“It is notorious,” runs one passage in a book of advice to inexperienced slave owners, “that a great many Negro children die within the first 12-to-14 days of their birth of what is called the ‘jawfall’.”

The plantations, which contributed to the whiteman becoming rich, were also a setting that reflected the brutality of slave masters or planters.

The Transatlantic Slave Trade history tells that, at the head of the field were men and women known as drivers, who were supposed to keep the field slaves hard at work, by use of the whip if necessary.

A witness named Dalyrympe quoted by Ransford horrified a Committee of the House of Commons by telling its members that: “The drivers in using the whip never seem to distinguish the sex… in some estates it is usual to dig a hole in the ground, in which they put the bellies of pregnant women, while they whip them, so that they may not excuse punishment, nor yet endanger the life of the woman or the child.”

Women slaves were also differentiated by status.

There were those slaves chosen to work in the house who were considered to be of higher status than the field slaves.

It would be a terrible punishment for a house servant to be put with a field gang to do heavy field work after the lighter duties in the house.

There was also a social order based on skin colour.Just as the skin colour of a blackman contributed to him being labelled an animal, women slaves who were darker received the punishment of the hardest work.

The lighter-skinned slaves, often the children of the owner or manager by a slave woman, were often given the better jobs, kept as house servants or trained in semi-skilled jobs.

Jobs that were meant for men back in Africa became the daily chores for black women under slavery.

Despite the fact that more men were brought from Africa as slaves than women, some plantation owners preferred women as the harder workers.

The so-called ‘great gang’ or first gang of slaves was made up of the strongest workers. 

Sadly, sometimes women outnumbered men in the so-called great gang.

They did all the heavy fieldwork, such as digging and cutting cane.

Those who were forced to work on plantations were considered chattel (items of property), commodities owned by others.

Slaveowners determined the nature of the enslaved’s daily working lives and even what happened to them when they were not at work.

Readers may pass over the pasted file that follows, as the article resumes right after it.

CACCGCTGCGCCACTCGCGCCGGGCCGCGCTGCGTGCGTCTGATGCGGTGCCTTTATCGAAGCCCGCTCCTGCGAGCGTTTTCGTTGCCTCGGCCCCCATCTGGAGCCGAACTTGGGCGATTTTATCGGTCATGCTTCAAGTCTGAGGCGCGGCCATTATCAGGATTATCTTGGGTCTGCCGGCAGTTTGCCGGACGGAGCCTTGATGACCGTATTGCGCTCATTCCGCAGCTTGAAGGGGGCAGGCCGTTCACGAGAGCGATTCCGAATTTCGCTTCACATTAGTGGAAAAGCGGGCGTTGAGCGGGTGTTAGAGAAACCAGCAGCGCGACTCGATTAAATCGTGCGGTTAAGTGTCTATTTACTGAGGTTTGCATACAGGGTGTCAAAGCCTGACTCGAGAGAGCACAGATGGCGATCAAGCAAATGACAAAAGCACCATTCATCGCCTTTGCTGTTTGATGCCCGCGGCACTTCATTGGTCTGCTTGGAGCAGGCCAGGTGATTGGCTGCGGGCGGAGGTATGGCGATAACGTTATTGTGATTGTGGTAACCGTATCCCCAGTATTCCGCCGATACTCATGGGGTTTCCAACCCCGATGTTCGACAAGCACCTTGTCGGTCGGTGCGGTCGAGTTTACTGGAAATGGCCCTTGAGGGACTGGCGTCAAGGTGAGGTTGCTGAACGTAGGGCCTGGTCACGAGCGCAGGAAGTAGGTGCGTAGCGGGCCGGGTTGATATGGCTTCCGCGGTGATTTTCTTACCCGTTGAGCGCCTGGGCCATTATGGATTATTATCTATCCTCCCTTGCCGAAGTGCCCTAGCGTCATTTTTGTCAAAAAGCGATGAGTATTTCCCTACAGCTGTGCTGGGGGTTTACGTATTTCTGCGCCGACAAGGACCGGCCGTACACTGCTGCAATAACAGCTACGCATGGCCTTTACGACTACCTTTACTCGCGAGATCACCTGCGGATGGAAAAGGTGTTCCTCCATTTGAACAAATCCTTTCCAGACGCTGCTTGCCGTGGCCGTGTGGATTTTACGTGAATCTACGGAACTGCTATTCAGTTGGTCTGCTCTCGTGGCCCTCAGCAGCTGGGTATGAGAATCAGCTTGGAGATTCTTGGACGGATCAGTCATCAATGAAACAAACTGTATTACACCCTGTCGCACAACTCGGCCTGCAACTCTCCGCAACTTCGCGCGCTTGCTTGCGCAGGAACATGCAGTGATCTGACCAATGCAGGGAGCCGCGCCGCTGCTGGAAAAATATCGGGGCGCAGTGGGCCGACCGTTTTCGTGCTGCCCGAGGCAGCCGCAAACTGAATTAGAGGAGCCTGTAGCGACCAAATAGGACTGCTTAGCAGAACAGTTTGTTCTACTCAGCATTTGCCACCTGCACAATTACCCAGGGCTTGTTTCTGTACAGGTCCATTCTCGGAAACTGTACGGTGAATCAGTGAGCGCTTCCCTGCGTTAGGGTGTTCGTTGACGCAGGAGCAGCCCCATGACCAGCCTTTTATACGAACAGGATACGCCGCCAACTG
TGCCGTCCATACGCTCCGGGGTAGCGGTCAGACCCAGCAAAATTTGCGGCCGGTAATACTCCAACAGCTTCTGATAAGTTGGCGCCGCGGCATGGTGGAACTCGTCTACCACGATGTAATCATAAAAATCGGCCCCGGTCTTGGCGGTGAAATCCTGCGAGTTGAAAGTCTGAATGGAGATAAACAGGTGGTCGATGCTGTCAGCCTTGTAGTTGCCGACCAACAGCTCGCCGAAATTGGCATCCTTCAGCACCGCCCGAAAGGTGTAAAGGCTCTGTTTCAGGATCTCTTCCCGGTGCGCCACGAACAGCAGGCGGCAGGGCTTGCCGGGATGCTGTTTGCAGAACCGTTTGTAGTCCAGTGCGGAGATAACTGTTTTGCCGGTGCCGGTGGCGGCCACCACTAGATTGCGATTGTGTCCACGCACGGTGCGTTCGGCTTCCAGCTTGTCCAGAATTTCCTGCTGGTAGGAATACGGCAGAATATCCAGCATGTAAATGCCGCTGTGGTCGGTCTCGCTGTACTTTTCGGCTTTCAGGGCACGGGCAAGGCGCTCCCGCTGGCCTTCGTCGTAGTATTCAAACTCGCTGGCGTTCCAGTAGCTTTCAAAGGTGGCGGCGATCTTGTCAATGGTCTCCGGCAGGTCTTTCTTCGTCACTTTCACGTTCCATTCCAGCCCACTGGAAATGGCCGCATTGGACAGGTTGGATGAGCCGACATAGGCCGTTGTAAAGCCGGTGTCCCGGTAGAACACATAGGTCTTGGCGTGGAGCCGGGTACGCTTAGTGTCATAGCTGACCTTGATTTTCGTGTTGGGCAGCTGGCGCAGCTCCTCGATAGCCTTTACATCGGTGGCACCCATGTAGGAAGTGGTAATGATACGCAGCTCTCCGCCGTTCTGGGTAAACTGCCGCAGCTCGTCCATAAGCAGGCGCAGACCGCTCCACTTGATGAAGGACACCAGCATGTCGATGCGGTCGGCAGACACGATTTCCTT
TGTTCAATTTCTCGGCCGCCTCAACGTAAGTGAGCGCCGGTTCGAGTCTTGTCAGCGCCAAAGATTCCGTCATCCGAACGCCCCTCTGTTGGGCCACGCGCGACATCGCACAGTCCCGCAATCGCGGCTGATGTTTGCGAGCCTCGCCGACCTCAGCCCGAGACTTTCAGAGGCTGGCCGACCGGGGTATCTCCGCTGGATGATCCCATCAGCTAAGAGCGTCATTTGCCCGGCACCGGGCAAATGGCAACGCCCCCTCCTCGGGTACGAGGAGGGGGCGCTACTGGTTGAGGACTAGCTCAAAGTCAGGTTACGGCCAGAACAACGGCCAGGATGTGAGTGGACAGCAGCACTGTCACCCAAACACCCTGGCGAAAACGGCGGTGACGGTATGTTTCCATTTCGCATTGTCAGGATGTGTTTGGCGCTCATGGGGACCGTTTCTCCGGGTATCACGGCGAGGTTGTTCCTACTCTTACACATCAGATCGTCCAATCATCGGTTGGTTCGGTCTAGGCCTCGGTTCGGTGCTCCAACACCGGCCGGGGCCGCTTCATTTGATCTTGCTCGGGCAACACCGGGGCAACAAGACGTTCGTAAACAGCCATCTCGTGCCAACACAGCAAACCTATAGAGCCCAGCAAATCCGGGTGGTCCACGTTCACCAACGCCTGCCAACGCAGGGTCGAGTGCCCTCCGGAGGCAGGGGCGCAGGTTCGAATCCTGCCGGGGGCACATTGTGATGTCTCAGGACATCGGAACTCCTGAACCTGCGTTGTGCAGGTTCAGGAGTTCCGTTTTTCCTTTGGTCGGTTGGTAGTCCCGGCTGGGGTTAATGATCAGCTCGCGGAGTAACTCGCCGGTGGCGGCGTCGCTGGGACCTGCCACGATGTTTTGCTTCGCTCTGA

Though slavery was abolished later, one can argue the system of the Transatlantic Slave Trade did much damage to the mental psyche of black people.

The abolitionists did not take into consideration that upcoming generations would be affected by certain actions and thoughts of previous generations.

Women slaves failed to bring up their children in a conducive environment because they were always prey to the sexual habits of their masters.

Women, young and old, sisters, daughters and wives, all found themselves subject to sexual assault.

The whiteman responsible for the assaults took little or no notice of the woman herself, her age, her menfolk or family.

It was a matter of satisfying his sexual desires.

It was a cause of deep hurt and humiliation for black women.

The slave owner’s exploitation of the black woman’s sexuality was one of the most significant factors differentiating the experience of slavery for males and females.

Throughout the period of slavery, white society believed black women to be innately lustful beings.

They believed the ideal white woman was pure and the perception of the African woman as hyper-sexual made her both the object of white man’s loathing and his fantasy.

Within the bounds of slavery, masters often felt it their right to engage in sexual activity with black women, a move that wold lead one to ask: What changed the perceptions of seeing a black woman as an animal?

Sometimes, female slaves submitted to advances in the hope that such relationships would increase the chances that they or their children would be liberated by the master.

The sad part was the inability of a slave husband to protect his wife from such violation.

Perhaps, this explains the way black women in most American societies do not submit to their husbands.

In spite of being regarded as second class citizens by the system of slavery, black women saw themselves as equal to their husbands as a result of the restrictions of slave law and circumstances of slave life. 

No doubt black women slaves were always at the receiving end.